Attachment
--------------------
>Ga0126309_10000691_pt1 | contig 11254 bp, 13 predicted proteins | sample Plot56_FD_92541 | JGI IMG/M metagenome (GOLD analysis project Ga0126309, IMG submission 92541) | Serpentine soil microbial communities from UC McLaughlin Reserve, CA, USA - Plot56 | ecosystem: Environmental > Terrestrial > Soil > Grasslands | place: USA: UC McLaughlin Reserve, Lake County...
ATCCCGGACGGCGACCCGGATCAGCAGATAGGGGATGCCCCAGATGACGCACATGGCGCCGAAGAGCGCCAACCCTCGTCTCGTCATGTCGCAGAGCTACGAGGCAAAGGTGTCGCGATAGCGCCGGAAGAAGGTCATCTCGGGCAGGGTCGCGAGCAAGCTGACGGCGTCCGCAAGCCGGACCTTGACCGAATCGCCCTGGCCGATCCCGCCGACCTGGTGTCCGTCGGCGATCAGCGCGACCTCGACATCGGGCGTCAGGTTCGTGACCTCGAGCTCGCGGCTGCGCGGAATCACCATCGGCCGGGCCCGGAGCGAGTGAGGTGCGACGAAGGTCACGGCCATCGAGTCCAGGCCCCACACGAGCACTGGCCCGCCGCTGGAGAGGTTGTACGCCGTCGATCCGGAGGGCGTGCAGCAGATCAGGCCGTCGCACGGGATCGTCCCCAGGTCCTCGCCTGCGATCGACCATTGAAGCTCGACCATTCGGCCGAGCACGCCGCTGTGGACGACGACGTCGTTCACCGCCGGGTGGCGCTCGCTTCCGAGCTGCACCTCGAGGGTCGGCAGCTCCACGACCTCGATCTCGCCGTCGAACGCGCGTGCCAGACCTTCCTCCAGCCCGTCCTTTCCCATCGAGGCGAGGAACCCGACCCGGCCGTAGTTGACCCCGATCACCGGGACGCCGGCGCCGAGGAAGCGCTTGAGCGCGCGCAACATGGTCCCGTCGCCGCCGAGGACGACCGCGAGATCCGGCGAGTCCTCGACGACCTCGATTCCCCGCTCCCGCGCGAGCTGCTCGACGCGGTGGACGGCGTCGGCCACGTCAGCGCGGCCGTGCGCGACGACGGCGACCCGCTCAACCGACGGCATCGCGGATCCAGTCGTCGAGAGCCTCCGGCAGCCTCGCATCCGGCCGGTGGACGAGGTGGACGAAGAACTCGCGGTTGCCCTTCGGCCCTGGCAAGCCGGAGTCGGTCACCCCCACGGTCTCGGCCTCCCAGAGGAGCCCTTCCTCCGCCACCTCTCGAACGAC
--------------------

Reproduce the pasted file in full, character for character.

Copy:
>Ga0126309_10000691_pt1 | contig 11254 bp, 13 predicted proteins | sample Plot56_FD_92541 | JGI IMG/M metagenome (GOLD analysis project Ga0126309, IMG submission 92541) | Serpentine soil microbial communities from UC McLaughlin Reserve, CA, USA - Plot56 | ecosystem: Environmental > Terrestrial > Soil > Grasslands | place: USA: UC McLaughlin Reserve, Lake County...
ATCCCGGACGGCGACCCGGATCAGCAGATAGGGGATGCCCCAGATGACGCACATGGCGCCGAAGAGCGCCAACCCTCGTCTCGTCATGTCGCAGAGCTACGAGGCAAAGGTGTCGCGATAGCGCCGGAAGAAGGTCATCTCGGGCAGGGTCGCGAGCAAGCTGACGGCGTCCGCAAGCCGGACCTTGACCGAATCGCCCTGGCCGATCCCGCCGACCTGGTGTCCGTCGGCGATCAGCGCGACCTCGACATCGGGCGTCAGGTTCGTGACCTCGAGCTCGCGGCTGCGCGGAATCACCATCGGCCGGGCCCGGAGCGAGTGAGGTGCGACGAAGGTCACGGCCATCGAGTCCAGGCCCCACACGAGCACTGGCCCGCCGCTGGAGAGGTTGTACGCCGTCGATCCGGAGGGCGTGCAGCAGATCAGGCCGTCGCACGGGATCGTCCCCAGGTCCTCGCCTGCGATCGACCATTGAAGCTCGACCATTCGGCCGAGCACGCCGCTGTGGACGACGACGTCGTTCACCGCCGGGTGGCGCTCGCTTCCGAGCTGCACCTCGAGGGTCGGCAGCTCCACGACCTCGATCTCGCCGTCGAACGCGCGTGCCAGACCTTCCTCCAGCCCGTCCTTTCCCATCGAGGCGAGGAACCCGACCCGGCCGTAGTTGACCCCGATCACCGGGACGCCGGCGCCGAGGAAGCGCTTGAGCGCGCGCAACATGGTCCCGTCGCCGCCGAGGACGACCGCGAGATCCGGCGAGTCCTCGACGACCTCGATTCCCCGCTCCCGCGCGAGCTGCTCGACGCGGTGGACGGCGTCGGCCACGTCAGCGCGGCCGTGCGCGACGACGGCGACCCGCTCAACCGACGGCATCGCGGATCCAGTCGTCGAGAGCCTCCGGCAGCCTCGCATCCGGCCGGTGGACGAGGTGGACGAAGAACTCGCGGTTGCCCTTCGGCCCTGGCAAGCCGGAGTCGGTCACCCCCACGGTCTCGGCCTCCCAGAGGAGCCCTTCCTCCGCCACCTCTCGAACGAC